Exploring the factors that influence implementation of mifepristone abortion practice in Canada: The CART-Mife Study
Approximately one-third of Canadian women will have an abortion in their lifetime. About 100,000 occur annually, of which 96 percent are provided using surgery. Mifepristone, the gold standard for medical abortion, was recently approved by Health Canada with availability anticipated in 2016. Mifepristone abortion delivered in primary care settings has been shown to be safe, effective, and not to increase abortion rates. However, international implementation of this practice varies and may be due to differences in health systems, provider training and supports, and regulations.
Best practices in knowledge translation indicate that, to maximize the impact of this health service innovation, it is necessary first to understand the barriers and facilitators that will influence mifepristone implementation in Canada. Health Canada has specified several extraordinary restrictions, including that physicians and pharmacists who provide mifepristone must be certified through an accredited training program. We propose that training and certification alone will be insufficient to support adoption and distribution of this innovation, especially in rural areas and among clinicians not currently providing abortion care.
This study seeks to explore the question “What are the barriers and facilitators that influence successful implementation and ongoing provision for medical abortion service?” Specific research objectives include:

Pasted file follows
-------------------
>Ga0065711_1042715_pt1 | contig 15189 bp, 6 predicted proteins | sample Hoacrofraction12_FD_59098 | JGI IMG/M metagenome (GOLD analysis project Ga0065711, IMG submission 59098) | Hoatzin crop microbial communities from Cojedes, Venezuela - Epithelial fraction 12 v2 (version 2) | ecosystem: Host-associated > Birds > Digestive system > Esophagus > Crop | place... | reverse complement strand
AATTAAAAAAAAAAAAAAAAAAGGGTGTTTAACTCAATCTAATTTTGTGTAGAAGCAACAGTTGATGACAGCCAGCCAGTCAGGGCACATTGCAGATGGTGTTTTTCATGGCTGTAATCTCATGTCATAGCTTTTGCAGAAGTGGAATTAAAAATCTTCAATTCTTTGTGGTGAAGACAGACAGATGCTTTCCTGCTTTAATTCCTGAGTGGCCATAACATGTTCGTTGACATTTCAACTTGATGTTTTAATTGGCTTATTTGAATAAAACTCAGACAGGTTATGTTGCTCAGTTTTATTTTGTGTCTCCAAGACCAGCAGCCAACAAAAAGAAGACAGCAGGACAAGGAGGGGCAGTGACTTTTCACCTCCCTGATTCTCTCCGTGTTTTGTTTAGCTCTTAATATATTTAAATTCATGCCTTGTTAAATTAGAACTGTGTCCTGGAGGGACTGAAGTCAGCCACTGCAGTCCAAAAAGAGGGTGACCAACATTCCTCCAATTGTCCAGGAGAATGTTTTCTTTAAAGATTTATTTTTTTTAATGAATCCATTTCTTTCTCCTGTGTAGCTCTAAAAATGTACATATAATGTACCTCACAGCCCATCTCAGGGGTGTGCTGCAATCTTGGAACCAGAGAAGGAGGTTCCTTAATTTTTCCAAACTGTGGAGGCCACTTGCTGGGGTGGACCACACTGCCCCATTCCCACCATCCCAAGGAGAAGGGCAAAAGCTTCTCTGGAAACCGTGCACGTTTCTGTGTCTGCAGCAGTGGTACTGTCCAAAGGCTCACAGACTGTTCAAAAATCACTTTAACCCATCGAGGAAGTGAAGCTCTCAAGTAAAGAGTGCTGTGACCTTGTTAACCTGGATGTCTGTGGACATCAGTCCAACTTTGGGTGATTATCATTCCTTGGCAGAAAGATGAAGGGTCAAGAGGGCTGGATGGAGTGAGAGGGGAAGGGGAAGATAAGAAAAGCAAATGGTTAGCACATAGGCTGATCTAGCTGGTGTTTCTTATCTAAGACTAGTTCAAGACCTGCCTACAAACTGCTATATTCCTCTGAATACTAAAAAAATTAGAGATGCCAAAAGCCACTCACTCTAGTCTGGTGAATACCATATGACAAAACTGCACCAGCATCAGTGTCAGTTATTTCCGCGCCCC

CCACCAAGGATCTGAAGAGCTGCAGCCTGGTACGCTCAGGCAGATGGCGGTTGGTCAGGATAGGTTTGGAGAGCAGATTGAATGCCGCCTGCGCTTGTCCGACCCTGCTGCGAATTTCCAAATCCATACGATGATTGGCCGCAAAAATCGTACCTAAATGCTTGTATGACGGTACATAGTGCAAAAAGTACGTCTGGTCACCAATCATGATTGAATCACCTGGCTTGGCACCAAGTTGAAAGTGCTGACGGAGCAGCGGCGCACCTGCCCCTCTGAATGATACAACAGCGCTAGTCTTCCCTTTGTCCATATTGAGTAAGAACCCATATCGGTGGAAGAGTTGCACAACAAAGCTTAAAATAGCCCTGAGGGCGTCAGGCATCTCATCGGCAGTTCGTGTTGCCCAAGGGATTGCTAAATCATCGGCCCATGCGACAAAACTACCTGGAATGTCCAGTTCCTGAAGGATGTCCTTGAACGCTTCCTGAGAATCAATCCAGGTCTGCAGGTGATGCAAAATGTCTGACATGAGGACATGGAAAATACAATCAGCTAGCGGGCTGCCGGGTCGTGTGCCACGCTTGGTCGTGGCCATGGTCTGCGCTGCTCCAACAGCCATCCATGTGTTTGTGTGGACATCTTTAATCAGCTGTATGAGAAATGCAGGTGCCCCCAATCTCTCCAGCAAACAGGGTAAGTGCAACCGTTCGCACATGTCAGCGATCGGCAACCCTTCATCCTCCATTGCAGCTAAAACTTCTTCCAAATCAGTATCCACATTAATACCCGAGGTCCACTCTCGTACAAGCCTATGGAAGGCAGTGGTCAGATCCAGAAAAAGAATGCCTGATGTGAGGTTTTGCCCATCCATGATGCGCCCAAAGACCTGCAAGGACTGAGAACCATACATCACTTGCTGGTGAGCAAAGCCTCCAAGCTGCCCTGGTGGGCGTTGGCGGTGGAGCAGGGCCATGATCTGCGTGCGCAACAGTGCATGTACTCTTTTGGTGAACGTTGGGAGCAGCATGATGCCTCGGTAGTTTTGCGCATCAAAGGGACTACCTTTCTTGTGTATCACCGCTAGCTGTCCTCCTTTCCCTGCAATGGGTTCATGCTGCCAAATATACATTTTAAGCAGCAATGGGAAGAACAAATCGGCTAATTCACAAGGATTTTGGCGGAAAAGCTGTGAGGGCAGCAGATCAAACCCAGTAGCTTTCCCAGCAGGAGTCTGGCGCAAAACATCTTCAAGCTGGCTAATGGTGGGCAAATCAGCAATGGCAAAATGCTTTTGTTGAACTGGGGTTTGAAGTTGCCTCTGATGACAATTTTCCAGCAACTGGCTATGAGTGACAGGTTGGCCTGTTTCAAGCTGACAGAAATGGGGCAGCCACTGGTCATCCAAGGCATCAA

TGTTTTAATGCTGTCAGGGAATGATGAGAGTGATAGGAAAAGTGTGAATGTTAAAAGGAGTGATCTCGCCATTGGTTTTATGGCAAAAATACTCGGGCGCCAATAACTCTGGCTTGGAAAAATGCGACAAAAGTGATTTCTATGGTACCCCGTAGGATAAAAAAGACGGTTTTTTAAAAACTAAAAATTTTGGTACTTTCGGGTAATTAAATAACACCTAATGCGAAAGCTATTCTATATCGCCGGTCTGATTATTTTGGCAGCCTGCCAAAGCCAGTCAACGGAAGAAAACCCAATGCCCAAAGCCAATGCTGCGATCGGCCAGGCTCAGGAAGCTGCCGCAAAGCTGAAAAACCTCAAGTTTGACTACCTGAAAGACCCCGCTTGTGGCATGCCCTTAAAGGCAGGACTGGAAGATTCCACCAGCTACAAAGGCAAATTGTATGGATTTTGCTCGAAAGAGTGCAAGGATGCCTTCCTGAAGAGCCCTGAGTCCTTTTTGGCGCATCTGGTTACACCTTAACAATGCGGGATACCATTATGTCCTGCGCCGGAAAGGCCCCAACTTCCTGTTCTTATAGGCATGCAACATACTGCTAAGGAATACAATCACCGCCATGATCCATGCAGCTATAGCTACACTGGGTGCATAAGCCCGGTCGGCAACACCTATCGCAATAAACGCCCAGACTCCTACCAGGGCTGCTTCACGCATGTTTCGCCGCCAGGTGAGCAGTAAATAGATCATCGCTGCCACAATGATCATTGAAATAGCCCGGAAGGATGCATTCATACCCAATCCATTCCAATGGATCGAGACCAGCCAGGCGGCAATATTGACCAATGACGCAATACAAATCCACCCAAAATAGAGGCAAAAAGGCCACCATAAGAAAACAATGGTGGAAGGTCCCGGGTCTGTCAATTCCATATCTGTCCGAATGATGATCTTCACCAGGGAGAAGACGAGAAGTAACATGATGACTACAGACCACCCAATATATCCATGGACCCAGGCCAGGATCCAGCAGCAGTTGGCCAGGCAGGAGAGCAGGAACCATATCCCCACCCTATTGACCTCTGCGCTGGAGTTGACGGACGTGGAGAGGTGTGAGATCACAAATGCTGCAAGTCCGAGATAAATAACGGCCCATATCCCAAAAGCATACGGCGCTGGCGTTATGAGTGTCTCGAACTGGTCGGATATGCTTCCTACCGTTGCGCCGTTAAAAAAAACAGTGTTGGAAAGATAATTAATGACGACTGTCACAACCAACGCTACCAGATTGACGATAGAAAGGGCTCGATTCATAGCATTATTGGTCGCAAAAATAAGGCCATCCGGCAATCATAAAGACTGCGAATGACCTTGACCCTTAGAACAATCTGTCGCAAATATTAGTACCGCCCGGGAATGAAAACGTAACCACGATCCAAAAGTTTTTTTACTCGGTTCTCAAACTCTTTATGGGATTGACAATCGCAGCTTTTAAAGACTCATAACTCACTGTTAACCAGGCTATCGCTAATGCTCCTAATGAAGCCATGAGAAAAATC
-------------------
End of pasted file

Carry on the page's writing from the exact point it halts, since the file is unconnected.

- Exploring health policy, system, and service barriers and facilitators to physicians and pharmacists’ adoption of mifepristone practice.
- Developing a theoretically informed framework for supporting the implementation of mifepristone practice in Canada.
This research is embedded within a larger mixed methods program of study. I will use qualitative methods founded on Diffusion of Innovation theory. The results of the study will inform the development of a theory-based knowledge translation framework for promoting the implementation of mifepristone practice in Canada. Findings may be generalizable to implementation of other health service innovations in sexual and reproductive health in the Canadian health services context. Knowledge about the effect of the full range of health policy, system, and service determinants on access to mifepristone abortion is needed to realize the potential to increase equitable, safe, confidential abortion care closer to home.